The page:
After the Cleveland Cavaliers were eliminated by the Boston Celtics in six games, people finally began to realize something that should have been apparent months ago: The Cavaliers were a one-man act.
Antawn Jamison, the one player on Cleveland’s roster aside from LeBron James that could actually be argued as elite, tanked under pressure, and the rest of Cavaliers followed suit.
Then all of a sudden, people started to realize that the Cavaliers really weren’t all that good. They realized that James’ teammates were little more than a group of lukewarm bodies.
Jamal Mashburn even went as far as calling the Cavs a "façade."
Well guess what? They weren’t the only façade in the playoffs, and they may not have even been the biggest one.
Though the Cavaliers’ strategy of placing 100 percent of the work on James was flawed, they at least boasted a player talented and rugged enough to lead them to a championship title.
The Phoenix Suns have no such luck.
At the start of the playoffs, the Suns were essentially handed a pass to the second round when they drew the Portland Trail Blazers. Due to injury, the ‘Blazers were without close to half their roster, and three-fifths of their starting lineup, including Brandon Roy.
Sure, the Blazers played a man wearing a No. 7 jersey that was lettered “Roy” in the back, but that wasn’t Brandon Roy. That was a man less than a month removed from surgery that was simply trying to boost his team’s morale with his presence.
The Spurs, on the other hand, just tanked.
It's not that they didn’t have opportunities. The Spurs had an early 18-point lead in Game Three, and another early nine-point lead in Game Four. Worse, they actually lead in the fourth quarters of Games Two and Three, but still managed to be swept anyway.
Historically, the Spurs have prided themselves on their defense and their fortitude particularly during crunch time. Both of those traits surprisingly failed the Spurs against a Suns team that hasn’t made any major acquisitions since they failed to even qualify for the playoffs last season.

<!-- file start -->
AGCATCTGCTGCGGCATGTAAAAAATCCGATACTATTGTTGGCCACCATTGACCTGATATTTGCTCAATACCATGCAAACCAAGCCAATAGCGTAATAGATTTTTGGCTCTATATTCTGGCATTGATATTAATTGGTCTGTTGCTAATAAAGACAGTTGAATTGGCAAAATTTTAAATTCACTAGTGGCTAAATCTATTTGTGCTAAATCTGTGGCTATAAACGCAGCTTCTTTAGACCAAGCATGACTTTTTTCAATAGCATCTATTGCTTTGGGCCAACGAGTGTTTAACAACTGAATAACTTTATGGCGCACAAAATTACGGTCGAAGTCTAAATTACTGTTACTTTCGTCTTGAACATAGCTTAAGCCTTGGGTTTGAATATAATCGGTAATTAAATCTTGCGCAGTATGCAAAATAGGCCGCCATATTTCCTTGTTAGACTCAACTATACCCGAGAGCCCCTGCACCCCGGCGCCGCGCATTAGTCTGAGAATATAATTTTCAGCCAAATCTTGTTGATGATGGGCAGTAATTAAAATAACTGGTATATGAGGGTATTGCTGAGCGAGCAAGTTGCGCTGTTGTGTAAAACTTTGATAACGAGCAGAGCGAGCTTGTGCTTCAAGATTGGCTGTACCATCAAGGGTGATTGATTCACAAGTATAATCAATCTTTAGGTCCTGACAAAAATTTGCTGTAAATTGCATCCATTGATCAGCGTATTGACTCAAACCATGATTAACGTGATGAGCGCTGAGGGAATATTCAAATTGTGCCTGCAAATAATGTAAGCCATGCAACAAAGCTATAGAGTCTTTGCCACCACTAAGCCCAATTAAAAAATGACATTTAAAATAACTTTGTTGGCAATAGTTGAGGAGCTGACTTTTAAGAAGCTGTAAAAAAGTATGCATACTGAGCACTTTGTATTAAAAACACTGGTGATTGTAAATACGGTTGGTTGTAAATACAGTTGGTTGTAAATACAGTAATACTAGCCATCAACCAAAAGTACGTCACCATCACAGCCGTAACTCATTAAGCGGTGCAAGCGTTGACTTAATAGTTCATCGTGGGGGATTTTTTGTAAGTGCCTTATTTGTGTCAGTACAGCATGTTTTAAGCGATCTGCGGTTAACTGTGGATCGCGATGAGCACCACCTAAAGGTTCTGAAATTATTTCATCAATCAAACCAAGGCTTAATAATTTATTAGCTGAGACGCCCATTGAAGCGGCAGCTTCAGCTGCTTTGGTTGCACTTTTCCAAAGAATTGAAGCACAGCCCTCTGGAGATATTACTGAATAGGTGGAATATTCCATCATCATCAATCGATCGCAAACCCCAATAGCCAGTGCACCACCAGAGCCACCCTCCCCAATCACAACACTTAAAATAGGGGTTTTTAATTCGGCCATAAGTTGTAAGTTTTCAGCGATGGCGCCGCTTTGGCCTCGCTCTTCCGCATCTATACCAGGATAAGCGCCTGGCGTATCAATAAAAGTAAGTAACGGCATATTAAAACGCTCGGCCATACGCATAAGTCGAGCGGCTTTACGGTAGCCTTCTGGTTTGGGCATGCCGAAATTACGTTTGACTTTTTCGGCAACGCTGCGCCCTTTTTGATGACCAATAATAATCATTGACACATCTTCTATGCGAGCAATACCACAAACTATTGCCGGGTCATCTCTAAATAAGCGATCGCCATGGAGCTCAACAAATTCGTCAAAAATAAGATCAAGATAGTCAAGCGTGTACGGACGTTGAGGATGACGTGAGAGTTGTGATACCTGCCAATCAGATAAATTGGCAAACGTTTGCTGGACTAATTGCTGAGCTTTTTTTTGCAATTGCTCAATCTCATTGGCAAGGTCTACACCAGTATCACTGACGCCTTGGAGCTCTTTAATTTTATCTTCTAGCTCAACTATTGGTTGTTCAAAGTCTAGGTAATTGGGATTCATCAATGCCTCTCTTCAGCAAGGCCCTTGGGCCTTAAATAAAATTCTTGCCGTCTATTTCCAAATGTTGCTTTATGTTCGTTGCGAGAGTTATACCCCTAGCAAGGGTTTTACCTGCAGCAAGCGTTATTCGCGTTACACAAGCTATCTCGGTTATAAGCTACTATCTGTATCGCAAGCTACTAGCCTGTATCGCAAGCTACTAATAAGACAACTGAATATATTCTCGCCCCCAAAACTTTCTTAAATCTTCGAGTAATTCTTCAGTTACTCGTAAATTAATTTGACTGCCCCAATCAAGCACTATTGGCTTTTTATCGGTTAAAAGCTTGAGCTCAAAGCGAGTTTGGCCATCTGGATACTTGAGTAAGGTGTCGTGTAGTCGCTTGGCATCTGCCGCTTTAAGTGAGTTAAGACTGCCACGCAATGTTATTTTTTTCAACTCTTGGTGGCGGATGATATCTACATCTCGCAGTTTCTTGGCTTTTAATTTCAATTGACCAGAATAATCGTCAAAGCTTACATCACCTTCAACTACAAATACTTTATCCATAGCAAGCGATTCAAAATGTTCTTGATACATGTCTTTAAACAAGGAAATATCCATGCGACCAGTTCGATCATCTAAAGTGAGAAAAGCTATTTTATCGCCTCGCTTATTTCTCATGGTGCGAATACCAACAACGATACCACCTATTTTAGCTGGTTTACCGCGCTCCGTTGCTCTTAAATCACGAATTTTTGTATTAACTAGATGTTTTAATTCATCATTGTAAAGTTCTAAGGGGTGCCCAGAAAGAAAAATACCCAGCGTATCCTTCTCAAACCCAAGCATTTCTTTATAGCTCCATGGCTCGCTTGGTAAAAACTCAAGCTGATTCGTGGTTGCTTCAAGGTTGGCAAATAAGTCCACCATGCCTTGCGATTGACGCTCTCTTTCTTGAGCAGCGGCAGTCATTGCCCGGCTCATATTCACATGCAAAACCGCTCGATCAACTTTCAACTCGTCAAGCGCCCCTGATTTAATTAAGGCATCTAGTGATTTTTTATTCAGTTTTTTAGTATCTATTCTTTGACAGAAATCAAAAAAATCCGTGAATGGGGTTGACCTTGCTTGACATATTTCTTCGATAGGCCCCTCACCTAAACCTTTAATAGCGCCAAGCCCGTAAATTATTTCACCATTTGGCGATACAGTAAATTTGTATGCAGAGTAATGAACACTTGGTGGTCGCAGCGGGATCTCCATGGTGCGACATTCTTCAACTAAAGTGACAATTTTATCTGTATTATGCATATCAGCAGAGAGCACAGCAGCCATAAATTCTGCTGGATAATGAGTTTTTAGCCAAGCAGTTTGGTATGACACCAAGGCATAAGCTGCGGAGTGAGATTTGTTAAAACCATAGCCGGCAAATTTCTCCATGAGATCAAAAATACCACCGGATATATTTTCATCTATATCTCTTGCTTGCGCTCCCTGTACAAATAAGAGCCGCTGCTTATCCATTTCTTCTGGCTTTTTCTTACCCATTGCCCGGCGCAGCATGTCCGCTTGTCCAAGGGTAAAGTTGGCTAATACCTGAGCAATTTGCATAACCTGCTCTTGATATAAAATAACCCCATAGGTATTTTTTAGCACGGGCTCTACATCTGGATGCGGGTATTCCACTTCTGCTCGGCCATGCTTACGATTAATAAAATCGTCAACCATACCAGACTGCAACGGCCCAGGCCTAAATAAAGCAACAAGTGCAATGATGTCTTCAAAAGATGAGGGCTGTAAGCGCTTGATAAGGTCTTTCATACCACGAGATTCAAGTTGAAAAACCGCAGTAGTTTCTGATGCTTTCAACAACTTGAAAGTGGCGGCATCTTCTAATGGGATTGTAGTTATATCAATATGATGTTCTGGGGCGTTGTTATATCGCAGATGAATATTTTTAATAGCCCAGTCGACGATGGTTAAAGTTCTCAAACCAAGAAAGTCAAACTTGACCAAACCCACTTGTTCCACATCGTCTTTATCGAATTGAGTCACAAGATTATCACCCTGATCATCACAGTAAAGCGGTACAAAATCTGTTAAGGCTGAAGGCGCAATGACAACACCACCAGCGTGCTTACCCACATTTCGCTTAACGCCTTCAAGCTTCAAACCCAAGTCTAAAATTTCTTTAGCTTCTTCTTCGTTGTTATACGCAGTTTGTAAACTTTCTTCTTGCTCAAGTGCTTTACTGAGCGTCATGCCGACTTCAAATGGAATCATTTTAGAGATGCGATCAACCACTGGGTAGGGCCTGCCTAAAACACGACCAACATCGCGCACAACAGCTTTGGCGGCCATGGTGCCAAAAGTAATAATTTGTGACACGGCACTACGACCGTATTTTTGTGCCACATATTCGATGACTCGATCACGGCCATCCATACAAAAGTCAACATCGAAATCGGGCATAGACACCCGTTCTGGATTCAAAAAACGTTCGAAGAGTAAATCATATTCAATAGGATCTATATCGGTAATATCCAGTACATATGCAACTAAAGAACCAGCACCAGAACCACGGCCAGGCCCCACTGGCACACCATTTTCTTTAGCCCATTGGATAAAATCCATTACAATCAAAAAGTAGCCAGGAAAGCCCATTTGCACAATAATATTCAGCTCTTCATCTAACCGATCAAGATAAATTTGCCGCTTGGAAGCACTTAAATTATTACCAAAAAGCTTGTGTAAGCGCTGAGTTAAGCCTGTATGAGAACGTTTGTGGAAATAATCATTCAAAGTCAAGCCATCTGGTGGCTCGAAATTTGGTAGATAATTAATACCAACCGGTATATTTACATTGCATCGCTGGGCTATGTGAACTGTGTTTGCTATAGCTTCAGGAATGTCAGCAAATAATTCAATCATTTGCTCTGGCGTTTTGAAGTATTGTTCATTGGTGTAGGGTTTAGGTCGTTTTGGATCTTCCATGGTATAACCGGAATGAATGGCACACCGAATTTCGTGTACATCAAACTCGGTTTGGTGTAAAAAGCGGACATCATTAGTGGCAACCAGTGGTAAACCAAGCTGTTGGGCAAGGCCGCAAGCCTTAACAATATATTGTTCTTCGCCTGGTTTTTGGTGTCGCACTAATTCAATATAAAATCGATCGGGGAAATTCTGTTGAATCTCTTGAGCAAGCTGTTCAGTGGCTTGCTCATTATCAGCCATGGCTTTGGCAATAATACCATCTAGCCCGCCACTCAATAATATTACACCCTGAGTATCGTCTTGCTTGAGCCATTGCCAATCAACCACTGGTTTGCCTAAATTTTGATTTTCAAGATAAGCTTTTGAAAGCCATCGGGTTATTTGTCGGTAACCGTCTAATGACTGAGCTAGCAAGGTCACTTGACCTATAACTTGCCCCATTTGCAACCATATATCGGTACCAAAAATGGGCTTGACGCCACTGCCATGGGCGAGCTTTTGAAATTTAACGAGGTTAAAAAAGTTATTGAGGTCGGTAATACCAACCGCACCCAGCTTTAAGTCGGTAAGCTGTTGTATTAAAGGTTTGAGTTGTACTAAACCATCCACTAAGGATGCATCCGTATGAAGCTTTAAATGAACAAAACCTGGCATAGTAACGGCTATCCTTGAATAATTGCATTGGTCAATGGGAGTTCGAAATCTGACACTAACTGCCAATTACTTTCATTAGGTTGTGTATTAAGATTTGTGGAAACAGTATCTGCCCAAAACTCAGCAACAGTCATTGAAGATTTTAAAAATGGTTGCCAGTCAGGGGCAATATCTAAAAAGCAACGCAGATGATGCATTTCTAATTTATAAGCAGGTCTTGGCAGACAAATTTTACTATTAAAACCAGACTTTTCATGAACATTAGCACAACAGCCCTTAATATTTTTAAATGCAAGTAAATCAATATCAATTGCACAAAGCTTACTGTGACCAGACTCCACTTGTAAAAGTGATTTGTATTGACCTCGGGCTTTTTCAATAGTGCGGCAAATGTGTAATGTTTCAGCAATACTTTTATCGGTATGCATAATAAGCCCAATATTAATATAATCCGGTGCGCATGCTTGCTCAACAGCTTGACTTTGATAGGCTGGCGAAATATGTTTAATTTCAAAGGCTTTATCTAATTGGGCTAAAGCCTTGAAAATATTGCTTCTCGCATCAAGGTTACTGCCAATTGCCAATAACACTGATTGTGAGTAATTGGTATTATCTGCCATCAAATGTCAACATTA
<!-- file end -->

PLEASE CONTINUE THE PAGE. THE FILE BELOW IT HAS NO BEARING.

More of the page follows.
Even having said all of that, we haven’t discussed Tony Parker’s questionable health during the series.
Still, the Suns won, I just don’t buy that because they’ve advanced to the Western Conference finals, where they haven’t been for nearly half a decade, we’re supposed to believe that anything could happen.
Even with Los Angeles Lakers center Andrew Bynum’s health being questionable, the Lakers team that the Suns are up against is bigger, better, stronger, and smarter than anything they can contend with.
Though many have contended that Suns point guard Steve Nash will make present the Lakers with a sizable problem, it’s the world’s best-kept secret Nash isn’t particularly effective in half-court settings.
In fact, the entire Suns team thrives only when they can dictate the pace of the game and are playing against defensively inconsistent units with little size.
They won’t find any of the above in Los Angeles.
Besides, didn’t the Lakers just sweep a team led by a high quality point guard? In fact that point guard, Deron Williams, averages more points and assists not only in this postseason but over the span of his career than Nash.
Yet, three of ESPN.com’s eight analysts picked the Suns to win the series.
Why? Does anyone think Goran Dragic is going off for 23 points in the fourth quarter again?
Maybe its because the Suns playoff victories against the then-rebuilding Lakers in 2006 and 2007, have been getting more attention than the Lakers 9-3 record against the Suns in the last three seasons.
Leave it to professional analysts and the mainstream media to go for drama over relevancy.
The reality is that the Suns are fortunate just to be here, Nash is going to be held in check, and the Lakers are gonna close this thing out in five games.
Bank on it.